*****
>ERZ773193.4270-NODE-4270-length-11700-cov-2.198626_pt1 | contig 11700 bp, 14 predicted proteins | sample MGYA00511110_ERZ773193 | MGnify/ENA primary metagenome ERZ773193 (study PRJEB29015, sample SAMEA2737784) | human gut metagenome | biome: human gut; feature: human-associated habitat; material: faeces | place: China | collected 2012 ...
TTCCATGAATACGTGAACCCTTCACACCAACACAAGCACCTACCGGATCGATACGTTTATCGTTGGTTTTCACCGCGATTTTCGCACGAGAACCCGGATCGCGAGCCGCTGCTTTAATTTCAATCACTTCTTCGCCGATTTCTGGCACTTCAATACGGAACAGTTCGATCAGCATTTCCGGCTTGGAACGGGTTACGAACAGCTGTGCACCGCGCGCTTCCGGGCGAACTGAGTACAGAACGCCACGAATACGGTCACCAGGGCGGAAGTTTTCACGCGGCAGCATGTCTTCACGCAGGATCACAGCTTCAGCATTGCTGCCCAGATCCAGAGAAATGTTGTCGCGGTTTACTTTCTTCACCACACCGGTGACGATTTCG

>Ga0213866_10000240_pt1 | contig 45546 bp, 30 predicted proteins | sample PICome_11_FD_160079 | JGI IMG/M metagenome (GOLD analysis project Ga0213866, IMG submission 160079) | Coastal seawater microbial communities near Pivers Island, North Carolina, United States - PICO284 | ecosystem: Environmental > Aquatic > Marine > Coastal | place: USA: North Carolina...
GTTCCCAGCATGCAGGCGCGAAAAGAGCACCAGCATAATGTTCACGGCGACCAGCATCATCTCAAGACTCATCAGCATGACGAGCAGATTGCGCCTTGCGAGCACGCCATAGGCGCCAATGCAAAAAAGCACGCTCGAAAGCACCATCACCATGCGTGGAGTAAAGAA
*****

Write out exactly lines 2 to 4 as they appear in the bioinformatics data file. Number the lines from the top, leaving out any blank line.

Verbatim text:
TTCCATGAATACGTGAACCCTTCACACCAACACAAGCACCTACCGGATCGATACGTTTATCGTTGGTTTTCACCGCGATTTTCGCACGAGAACCCGGATCGCGAGCCGCTGCTTTAATTTCAATCACTTCTTCGCCGATTTCTGGCACTTCAATACGGAACAGTTCGATCAGCATTTCCGGCTTGGAACGGGTTACGAACAGCTGTGCACCGCGCGCTTCCGGGCGAACTGAGTACAGAACGCCACGAATACGGTCACCAGGGCGGAAGTTTTCACGCGGCAGCATGTCTTCACGCAGGATCACAGCTTCAGCATTGCTGCCCAGATCCAGAGAAATGTTGTCGCGGTTTACTTTCTTCACCACACCGGTGACGATTTCG

>Ga0213866_10000240_pt1 | contig 45546 bp, 30 predicted proteins | sample PICome_11_FD_160079 | JGI IMG/M metagenome (GOLD analysis project Ga0213866, IMG submission 160079) | Coastal seawater microbial communities near Pivers Island, North Carolina, United States - PICO284 | ecosystem: Environmental > Aquatic > Marine > Coastal | place: USA: North Carolina...
GTTCCCAGCATGCAGGCGCGAAAAGAGCACCAGCATAATGTTCACGGCGACCAGCATCATCTCAAGACTCATCAGCATGACGAGCAGATTGCGCCTTGCGAGCACGCCATAGGCGCCAATGCAAAAAAGCACGCTCGAAAGCACCATCACCATGCGTGGAGTAAAGAA